The 51 arrives. I wait for her to get on. All the other buses scheduled to stop have already done so while we have been talking, so I assume she is getting the same bus as me. She waves me on, her yellowed fingers pointing the way to the front. She yells she likes to sit and chat to people who are waiting, never gets the bus!


Before the 51 heads towards the City it does a little loop around North Lyneham along Cossington-Smith Drive, taking in the park, playground and the shops. I have been to the newly opened Hide and Seek Cafe a couple of times and it is great. This is the more modern section of Lyneham, built in the 1980s. Most of the houses are the standard three bedroom with garage but a couple of them catch my attention; the huge staircase leading to an oversized frontdoor with not one but two access points from the garden. Looking like something from Gone with the Wind, it is out of place here among the yellow and red brick boxes. A newer house that gives the impression of Ned Kelly. The other thing of interest is a garden; a replica of parliament house adorns the front garden, the flag pole as high as an olive tree on the nature strip. I think these people like living in Canberra.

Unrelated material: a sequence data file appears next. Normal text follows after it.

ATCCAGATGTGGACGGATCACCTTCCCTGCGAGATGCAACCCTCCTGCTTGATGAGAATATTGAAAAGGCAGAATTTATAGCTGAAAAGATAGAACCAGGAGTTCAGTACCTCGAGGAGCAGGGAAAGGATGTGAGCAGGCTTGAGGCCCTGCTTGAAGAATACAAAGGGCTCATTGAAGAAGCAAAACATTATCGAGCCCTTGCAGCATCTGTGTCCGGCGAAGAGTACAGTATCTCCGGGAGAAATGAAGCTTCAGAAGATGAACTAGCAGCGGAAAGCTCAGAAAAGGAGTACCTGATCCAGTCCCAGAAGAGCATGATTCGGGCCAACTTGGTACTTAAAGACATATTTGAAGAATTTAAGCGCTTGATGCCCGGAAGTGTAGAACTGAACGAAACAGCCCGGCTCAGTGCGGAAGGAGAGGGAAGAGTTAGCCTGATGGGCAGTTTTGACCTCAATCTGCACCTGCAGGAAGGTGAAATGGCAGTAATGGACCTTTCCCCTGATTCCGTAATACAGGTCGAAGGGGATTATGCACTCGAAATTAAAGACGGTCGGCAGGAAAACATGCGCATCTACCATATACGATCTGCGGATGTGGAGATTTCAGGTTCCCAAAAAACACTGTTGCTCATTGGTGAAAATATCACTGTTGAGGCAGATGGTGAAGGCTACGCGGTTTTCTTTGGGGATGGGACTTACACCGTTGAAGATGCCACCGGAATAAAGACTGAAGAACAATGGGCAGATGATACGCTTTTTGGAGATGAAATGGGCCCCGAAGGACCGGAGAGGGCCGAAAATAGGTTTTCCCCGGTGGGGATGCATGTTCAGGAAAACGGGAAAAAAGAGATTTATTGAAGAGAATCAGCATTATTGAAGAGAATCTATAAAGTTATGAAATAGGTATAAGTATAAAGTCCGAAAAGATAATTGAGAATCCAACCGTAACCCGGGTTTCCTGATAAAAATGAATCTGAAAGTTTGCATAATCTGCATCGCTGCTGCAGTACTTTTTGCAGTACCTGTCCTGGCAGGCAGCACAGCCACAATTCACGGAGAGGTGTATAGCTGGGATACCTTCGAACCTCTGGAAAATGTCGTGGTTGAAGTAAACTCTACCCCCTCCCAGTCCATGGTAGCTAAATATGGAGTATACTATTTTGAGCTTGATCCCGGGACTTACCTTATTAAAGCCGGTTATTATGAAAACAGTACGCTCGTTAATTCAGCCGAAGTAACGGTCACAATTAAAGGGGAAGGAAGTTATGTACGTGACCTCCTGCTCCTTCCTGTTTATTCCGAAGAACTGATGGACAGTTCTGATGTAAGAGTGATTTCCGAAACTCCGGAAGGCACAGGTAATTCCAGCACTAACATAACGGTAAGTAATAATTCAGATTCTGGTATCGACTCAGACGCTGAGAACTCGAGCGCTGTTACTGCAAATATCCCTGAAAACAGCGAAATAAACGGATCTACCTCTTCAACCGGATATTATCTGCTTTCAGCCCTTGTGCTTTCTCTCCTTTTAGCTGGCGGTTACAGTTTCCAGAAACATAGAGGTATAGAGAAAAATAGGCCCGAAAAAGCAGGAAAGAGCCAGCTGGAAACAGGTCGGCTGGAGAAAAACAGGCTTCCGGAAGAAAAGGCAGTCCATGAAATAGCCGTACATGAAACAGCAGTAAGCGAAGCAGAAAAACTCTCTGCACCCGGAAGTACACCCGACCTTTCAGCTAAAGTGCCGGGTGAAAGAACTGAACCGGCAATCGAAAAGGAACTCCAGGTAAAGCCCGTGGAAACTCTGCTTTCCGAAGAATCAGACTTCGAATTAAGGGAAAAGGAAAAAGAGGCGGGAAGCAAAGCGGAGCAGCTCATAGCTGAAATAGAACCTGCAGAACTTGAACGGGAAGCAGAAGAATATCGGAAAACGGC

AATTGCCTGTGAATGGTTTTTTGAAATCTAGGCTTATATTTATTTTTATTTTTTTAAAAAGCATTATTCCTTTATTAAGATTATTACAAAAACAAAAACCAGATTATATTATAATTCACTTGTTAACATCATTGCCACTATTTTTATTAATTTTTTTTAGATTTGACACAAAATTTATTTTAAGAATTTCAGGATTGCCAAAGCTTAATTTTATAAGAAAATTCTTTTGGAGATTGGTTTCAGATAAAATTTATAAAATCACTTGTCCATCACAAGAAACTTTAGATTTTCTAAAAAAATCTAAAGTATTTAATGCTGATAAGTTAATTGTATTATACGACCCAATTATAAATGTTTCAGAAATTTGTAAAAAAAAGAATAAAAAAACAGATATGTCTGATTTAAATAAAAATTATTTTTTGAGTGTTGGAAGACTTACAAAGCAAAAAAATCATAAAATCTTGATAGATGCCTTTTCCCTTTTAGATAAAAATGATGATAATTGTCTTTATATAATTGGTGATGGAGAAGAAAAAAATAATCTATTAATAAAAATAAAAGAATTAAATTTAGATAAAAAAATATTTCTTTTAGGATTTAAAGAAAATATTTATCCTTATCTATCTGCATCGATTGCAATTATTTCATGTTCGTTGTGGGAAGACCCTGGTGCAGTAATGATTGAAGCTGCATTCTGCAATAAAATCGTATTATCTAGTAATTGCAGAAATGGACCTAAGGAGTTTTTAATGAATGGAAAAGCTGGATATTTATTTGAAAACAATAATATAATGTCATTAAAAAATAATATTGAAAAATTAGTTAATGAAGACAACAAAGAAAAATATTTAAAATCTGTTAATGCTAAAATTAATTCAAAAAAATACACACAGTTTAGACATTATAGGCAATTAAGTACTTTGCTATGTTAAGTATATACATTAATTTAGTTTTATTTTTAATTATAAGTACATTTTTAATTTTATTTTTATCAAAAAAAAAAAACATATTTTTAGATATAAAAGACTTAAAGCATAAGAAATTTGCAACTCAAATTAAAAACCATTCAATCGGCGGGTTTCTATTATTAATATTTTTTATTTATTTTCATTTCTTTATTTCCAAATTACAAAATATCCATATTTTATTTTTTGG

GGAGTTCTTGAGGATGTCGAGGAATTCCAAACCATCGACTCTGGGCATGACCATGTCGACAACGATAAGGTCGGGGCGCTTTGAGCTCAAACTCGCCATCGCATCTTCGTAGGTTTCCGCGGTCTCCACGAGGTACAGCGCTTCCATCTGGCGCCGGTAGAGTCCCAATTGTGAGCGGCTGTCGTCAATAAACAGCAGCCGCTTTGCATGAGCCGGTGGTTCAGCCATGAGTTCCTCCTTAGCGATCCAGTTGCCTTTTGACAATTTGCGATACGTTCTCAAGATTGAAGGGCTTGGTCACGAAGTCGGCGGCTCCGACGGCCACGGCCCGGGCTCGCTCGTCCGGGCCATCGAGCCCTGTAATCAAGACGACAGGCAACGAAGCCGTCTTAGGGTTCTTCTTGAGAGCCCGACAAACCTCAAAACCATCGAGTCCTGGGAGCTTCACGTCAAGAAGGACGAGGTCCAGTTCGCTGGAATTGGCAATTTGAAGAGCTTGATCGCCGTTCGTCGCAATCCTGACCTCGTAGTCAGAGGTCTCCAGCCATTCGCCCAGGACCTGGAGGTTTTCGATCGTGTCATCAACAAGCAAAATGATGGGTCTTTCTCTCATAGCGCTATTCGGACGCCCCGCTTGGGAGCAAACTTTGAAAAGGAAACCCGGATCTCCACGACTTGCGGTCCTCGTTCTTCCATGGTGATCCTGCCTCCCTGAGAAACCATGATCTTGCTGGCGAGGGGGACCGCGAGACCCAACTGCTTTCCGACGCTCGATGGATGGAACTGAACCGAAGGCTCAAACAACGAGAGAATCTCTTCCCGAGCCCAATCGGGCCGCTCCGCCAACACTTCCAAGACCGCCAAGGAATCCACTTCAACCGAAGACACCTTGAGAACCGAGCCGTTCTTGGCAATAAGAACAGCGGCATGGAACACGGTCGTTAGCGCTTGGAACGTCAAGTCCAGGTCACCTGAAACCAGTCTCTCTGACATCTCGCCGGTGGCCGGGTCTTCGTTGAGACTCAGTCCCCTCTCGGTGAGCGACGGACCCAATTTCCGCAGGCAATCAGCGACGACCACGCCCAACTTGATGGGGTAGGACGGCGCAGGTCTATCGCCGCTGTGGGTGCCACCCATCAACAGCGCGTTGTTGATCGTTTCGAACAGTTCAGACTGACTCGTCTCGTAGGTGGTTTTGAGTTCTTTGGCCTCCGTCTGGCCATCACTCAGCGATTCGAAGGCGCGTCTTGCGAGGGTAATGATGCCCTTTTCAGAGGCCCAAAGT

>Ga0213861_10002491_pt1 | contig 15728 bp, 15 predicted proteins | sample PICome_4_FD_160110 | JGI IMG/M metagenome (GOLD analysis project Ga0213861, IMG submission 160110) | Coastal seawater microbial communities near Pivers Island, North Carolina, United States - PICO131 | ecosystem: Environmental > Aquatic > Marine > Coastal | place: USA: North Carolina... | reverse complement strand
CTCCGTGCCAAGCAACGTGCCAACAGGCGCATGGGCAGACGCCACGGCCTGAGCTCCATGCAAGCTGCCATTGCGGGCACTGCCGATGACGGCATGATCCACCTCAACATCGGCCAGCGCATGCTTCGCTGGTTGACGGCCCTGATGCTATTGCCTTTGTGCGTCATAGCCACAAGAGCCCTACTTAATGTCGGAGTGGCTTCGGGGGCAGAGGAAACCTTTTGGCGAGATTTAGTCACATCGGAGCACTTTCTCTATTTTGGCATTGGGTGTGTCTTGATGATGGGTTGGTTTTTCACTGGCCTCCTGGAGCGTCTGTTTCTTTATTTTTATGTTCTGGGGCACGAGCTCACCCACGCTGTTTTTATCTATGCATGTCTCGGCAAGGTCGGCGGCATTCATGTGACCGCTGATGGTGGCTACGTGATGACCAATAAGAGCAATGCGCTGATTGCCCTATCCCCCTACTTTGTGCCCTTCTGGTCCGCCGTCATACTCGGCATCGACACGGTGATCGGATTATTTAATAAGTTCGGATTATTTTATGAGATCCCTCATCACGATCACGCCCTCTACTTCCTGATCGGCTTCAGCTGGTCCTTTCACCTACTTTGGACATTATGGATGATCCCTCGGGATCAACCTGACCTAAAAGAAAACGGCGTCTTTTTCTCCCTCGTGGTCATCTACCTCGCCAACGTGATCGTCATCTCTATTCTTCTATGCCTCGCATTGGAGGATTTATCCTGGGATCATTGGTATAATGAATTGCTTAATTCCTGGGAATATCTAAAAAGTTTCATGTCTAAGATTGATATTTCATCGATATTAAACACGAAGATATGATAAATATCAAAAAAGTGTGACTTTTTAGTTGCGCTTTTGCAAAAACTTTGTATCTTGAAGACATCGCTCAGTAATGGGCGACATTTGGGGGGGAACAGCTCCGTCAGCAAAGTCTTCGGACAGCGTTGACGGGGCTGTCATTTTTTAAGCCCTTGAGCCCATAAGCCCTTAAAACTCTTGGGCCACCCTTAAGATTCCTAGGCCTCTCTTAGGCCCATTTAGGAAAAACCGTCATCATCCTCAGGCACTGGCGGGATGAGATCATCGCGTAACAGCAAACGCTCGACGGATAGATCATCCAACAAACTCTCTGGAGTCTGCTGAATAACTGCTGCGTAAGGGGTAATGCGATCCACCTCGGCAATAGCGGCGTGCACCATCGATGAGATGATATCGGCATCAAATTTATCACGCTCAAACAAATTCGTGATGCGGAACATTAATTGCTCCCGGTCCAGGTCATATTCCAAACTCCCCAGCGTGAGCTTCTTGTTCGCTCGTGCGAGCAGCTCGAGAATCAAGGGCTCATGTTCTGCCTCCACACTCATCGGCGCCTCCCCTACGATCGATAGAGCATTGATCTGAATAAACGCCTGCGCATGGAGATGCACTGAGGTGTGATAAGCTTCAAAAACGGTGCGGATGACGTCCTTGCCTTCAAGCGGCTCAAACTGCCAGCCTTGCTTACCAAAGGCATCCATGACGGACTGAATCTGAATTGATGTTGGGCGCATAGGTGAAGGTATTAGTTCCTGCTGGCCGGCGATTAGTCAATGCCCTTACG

The 51 heads out of North Lyneham back along Mouat Street to enter Lyneham. We pass Next Gen Gym, the National Hockey and Netball Centres and the Old Canberra Inn. This is the closest thing that resembles an English pub I have seen in Australia. Originally built as a coach stop between Queanbeyan and Yass in 1897, it became a residential home later and finally in the 1970’s a pub. It has low ceilings, a small bar and many rooms. Wood beams, a piano and hessian coffee sacks decorate a large room to the rear leading to a garden with large wooden tables. There is a nod to modernisation with QR codes on each table to order food and drink, but this place feels old.


The bus turns into Lyneham and heads towards the City. O’Connor is one of the oldest suburbs in Canberra, first gazetted in the 1920s. It is most famous for the Tocumwal Houses. During the 1940s the housing shortage forced the government to do something drastic. They relocated 200 houses from the NSW RAAF Base Tocumwal and situated them in O’Connor. The eight courts where the houses ended up are now a heritage listed area.